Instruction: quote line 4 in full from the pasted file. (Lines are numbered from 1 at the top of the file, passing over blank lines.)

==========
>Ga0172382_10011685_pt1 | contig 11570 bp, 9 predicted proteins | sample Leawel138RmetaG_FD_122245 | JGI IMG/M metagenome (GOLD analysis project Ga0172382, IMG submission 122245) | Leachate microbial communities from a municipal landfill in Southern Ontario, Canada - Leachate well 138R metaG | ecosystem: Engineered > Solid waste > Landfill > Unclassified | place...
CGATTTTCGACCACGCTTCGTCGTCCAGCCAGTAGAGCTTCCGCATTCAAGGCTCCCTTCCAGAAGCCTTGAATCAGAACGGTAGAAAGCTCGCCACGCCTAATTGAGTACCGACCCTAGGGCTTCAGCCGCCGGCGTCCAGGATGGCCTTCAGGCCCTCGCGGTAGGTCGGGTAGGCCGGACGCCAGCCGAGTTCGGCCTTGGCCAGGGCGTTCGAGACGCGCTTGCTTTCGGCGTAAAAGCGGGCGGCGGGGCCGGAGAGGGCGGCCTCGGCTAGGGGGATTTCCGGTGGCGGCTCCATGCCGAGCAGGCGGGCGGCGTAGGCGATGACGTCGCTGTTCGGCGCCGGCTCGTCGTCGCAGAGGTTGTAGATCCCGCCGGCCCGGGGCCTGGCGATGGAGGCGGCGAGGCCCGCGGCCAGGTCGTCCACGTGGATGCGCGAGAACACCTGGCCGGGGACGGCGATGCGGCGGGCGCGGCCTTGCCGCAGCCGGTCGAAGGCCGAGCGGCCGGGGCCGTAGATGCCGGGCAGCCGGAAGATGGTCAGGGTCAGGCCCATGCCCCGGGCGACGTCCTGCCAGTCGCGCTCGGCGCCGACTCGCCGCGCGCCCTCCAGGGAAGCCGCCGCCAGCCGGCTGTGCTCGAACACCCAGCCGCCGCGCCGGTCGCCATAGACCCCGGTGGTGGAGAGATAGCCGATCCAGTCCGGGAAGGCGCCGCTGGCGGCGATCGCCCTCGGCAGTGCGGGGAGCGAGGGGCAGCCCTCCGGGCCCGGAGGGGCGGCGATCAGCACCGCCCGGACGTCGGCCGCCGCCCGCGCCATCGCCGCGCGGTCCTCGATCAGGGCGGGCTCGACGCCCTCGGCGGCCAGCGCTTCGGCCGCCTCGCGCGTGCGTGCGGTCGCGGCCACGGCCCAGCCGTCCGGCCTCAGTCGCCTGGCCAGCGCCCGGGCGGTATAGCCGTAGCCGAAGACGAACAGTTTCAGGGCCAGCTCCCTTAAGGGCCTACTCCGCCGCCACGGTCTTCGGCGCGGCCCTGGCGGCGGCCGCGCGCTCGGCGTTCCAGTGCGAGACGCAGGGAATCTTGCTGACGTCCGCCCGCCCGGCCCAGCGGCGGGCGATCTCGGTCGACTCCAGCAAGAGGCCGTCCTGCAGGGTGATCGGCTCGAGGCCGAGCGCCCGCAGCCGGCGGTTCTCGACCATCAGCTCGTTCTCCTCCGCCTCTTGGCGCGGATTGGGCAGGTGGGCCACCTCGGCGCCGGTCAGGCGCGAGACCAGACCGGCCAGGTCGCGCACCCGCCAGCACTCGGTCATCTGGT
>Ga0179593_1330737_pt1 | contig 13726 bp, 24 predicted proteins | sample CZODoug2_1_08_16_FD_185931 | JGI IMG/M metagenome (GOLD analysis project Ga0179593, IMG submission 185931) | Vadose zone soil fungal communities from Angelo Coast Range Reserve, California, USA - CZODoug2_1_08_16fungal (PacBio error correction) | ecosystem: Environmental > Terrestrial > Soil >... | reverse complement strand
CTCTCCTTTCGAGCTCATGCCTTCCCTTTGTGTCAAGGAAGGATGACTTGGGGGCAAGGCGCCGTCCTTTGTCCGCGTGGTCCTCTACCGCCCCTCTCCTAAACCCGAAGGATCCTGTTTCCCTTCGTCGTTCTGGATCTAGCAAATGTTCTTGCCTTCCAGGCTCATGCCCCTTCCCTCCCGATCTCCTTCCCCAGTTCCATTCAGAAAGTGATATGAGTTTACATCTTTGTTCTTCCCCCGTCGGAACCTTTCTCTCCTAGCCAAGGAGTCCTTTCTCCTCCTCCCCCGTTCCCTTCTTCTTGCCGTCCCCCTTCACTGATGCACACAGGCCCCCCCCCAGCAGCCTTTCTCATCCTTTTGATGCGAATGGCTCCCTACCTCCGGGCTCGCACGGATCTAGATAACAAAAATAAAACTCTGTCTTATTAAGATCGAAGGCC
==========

CTCTCCTTTCGAGCTCATGCCTTCCCTTTGTGTCAAGGAAGGATGACTTGGGGGCAAGGCGCCGTCCTTTGTCCGCGTGGTCCTCTACCGCCCCTCTCCTAAACCCGAAGGATCCTGTTTCCCTTCGTCGTTCTGGATCTAGCAAATGTTCTTGCCTTCCAGGCTCATGCCCCTTCCCTCCCGATCTCCTTCCCCAGTTCCATTCAGAAAGTGATATGAGTTTACATCTTTGTTCTTCCCCCGTCGGAACCTTTCTCTCCTAGCCAAGGAGTCCTTTCTCCTCCTCCCCCGTTCCCTTCTTCTTGCCGTCCCCCTTCACTGATGCACACAGGCCCCCCCCCAGCAGCCTTTCTCATCCTTTTGATGCGAATGGCTCCCTACCTCCGGGCTCGCACGGATCTAGATAACAAAAATAAAACTCTGTCTTATTAAGATCGAAGGCC